South Dakota Subway Map


In 1798, Regis Loisel (1773-1804), another French Canadian turned Spaniard, landed in St. Louis, determined to extend the fur trade to the headquarters of the Missouri. He partnered with Pierre Chouteau and the West Indian Jacques Clamorgan (1730-1814), who arrived in upper Louisiana in 1784 and worked for trader Francois Marmillon. The Spanish authorities granted Loisel, known as Santiago Clamorgan, the exclusive rights to trade with the Native Americans of the upper Missouri River. He formed the Spanish Commercial Company and made three unsuccessful attempts to reach the Pacific by overland travel. In the year 1800, Loisel built Fort aux Cedres, 35 miles below South Dakota’s present capital, accompanied by Pierre-Antoine Tabeau (1755-1820). Upon his return to St. Louis in 1802, Loisel was commissioned by Charles Delassus (1767-1843), the last Spanish lieutenant governor of upper Louisiana, to survey the upper Missouri.

In 1800, however, Spain had transferred the Louisiana Territory to the French through the Treaty of San Ildefonso. The treaty was kept secret, and Louisiana remained under Spanish control until the transfer of power to France on November 30, 1803 a mere three weeks before the cession to the United States. The territory was purchased indirectly from Napoleon via the Baring brothers and Hope and Co. As a result of the Louisiana Purchase, the South Dakota region now belonged to the United States. The stage was set for Lewis and Clark’s famous expedition, made possible by the Mackay-Evans map. While traveling upriver in May 1804, they came across Pierre-Antoine Tabeau, a Spanish citizen who was dispatched to explore and trade in South Dakota in 1803, as well as Regis Loisel. Tabeau accompanied Loisel up the Missouri in 1802 to make improvements to Forte aux Cedres, then returned to the Dakotas and lived among the Arikara near the Grand River from 1803 to 1805. The two traders were unaware that Spain had given South Dakota back to the French in 1800 and that it was now U.S. territory.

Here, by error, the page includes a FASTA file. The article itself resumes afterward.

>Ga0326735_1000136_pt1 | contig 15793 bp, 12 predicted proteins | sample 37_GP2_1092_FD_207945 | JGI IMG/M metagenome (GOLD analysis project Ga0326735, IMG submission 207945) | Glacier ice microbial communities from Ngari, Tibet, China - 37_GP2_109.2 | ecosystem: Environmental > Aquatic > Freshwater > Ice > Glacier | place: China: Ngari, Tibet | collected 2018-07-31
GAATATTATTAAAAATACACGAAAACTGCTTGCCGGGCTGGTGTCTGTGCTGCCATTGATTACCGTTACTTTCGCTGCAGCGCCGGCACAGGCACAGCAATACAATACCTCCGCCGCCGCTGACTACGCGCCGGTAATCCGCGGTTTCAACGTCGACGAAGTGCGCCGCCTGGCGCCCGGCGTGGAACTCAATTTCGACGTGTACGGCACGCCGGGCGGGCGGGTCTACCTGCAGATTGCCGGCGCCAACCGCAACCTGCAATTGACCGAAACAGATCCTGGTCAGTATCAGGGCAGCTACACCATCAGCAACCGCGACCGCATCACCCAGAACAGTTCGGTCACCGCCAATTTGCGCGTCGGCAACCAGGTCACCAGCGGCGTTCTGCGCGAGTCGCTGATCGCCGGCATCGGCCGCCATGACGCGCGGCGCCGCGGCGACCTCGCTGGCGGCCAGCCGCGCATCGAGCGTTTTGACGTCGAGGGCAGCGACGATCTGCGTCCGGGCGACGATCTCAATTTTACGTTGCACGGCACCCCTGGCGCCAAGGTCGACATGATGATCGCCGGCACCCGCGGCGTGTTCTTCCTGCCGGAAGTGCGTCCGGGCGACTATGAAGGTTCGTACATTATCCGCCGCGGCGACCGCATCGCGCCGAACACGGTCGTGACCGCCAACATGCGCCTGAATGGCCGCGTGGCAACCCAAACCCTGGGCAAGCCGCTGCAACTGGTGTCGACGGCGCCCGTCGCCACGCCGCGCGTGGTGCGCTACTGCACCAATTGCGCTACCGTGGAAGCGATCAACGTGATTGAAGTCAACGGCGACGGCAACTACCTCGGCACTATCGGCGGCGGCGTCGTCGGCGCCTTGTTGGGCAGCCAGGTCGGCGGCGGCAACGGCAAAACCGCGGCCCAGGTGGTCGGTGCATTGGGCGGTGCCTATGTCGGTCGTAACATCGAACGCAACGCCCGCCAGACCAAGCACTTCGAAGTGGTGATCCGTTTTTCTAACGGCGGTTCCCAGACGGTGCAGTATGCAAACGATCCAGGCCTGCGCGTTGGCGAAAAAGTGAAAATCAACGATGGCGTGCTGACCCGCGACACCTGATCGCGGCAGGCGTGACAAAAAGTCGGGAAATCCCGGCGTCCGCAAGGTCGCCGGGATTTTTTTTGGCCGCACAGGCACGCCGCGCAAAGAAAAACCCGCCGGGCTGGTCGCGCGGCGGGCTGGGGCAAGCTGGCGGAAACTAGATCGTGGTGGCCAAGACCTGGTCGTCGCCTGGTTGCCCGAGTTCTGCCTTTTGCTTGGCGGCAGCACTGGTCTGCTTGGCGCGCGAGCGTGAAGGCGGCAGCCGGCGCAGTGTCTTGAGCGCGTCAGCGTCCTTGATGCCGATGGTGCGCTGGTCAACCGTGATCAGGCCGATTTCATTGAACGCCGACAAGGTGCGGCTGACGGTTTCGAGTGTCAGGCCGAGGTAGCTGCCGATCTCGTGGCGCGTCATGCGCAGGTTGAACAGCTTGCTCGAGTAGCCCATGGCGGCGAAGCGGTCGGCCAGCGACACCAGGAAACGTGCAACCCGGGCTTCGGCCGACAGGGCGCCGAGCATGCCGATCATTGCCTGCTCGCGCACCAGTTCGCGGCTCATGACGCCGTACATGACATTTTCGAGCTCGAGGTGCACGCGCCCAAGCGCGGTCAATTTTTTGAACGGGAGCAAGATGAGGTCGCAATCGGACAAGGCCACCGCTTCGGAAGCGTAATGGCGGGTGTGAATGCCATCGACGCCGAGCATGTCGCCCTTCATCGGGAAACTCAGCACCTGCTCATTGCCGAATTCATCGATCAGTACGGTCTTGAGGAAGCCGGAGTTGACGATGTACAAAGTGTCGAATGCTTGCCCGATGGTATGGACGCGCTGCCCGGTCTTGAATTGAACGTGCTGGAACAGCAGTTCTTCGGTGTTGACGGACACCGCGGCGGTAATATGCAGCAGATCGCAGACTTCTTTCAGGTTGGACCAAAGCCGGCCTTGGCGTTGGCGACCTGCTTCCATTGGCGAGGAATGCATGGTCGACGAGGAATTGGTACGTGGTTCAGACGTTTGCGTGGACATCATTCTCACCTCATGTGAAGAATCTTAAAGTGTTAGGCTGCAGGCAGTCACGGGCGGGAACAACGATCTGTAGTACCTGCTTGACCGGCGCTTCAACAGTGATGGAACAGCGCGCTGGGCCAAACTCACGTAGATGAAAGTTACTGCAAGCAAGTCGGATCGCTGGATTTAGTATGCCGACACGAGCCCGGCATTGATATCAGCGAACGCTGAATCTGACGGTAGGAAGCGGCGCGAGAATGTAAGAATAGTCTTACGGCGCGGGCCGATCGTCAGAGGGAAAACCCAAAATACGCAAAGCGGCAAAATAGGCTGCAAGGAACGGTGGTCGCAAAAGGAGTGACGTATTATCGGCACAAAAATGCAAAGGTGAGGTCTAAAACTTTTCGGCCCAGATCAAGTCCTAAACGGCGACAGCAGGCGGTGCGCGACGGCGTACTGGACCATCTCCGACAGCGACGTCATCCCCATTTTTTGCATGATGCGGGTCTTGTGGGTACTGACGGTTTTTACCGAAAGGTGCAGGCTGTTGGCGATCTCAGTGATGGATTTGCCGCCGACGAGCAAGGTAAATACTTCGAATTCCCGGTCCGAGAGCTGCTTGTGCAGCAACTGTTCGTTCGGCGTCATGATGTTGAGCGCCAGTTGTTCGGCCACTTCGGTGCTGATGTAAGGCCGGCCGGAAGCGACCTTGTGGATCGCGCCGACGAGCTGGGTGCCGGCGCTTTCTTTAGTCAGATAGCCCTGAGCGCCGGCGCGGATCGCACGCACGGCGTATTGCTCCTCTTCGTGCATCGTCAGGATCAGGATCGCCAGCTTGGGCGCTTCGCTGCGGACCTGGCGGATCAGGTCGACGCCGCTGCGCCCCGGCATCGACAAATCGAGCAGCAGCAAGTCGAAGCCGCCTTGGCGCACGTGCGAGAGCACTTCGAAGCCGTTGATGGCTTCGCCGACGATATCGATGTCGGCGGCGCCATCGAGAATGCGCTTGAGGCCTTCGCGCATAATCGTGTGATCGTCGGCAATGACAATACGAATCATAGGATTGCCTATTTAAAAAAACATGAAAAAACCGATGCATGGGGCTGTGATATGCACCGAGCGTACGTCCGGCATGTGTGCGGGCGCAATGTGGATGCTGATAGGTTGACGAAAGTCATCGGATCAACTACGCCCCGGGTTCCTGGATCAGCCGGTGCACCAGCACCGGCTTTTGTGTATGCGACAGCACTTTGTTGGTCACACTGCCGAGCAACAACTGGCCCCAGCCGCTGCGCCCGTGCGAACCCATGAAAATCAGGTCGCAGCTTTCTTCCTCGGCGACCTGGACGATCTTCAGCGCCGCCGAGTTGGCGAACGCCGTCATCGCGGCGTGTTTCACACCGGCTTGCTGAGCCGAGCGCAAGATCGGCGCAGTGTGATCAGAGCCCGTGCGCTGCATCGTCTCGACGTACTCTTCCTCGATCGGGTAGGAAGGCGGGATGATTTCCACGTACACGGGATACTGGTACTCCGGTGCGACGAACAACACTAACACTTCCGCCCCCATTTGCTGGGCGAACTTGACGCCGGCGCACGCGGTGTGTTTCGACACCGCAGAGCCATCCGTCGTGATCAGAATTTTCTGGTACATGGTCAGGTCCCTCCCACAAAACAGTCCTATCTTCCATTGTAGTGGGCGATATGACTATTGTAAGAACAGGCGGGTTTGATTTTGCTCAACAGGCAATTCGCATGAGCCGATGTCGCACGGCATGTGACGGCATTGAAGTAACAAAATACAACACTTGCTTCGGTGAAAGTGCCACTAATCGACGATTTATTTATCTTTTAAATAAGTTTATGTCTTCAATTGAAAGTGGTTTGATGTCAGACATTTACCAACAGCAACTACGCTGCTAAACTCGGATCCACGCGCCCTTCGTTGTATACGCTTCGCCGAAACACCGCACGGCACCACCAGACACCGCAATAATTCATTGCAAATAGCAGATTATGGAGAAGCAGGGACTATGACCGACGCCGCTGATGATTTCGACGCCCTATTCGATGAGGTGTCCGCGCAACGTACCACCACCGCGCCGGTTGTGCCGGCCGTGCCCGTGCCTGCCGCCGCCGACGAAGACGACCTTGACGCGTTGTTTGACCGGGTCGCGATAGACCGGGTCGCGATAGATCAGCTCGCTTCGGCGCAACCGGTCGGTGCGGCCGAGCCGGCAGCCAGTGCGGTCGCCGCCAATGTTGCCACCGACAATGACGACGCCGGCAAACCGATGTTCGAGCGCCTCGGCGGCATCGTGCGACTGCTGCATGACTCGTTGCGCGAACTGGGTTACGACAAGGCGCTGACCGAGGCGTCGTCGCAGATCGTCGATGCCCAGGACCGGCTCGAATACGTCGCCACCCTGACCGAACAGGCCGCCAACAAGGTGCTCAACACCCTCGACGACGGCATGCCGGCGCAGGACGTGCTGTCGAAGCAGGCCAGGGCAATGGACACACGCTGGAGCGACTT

The transfer of South Dakota from Spain to France to the United States did not equate the end of the Latino presence in South Dakota. Manuel Lisa (1772-1820), who spoke nothing but Spanish, left St. Louis in 1807 with 45 trappers to trade in South Dakota. He traveled all the way up the Missouri to the mouth of the Yellowstone, reading his favorite book, Don Quijote, at every occasion along the way. In the spring of 1808, he established Fort Manuel. A master of dealing with the Native Americans, he was known among these natives as Chief Red Head. He organized the Santee Sioux and the Yanktonais to harass the

English, and he persuaded 40 chiefs of the Missouri River tribes to make peace treaties with the United States.

As a result of Manuel Lisa’s efforts, U.S. companies became the dominant force in the fur trade. In turn, he became known as the King of the Missouri. Accused of taking advantage of both the Native Americans and the government, he was forced to resign his commission in 1817. He staunchly defended his innocence to General William Clark (1770-1838) in a letter written entirely in Spanish. To this day, some Latino families in Belle Fourche, an old beaver trappers’ town, trace their roots back to members of the Manuel Lisa expeditions. Today, Latinos represent 3.7 percent of the town’s population, some of whom are descendants of the earliest Latino explorers and settlers.2

In 1861 the Dakota Territory was recognized by the U.S. government. Initially this included North and South Dakota and parts of Montana and Wyoming. In 1862 the U.S. Congress passed the Homestead Act.3 On November 2, 1889, the Dakota Territory was incorporated into the United States as the modern states of North and South Dakota.

While most of the settlers who came to South Dakota were northern Europeans, smaller numbers came from Mexico and Spain. In 1925, for example, there were two Spanish-born South Dakotans in the state, and 74 who claimed

Sketch of Fort Manuel, South Dakota (1812) from John C. Luttig’s journal. Courtesy of the South Dakota State Historical Society.

Spanish ancestry. Spanish-speaking people came to South Dakota partly because it did not have any racial restrictions.

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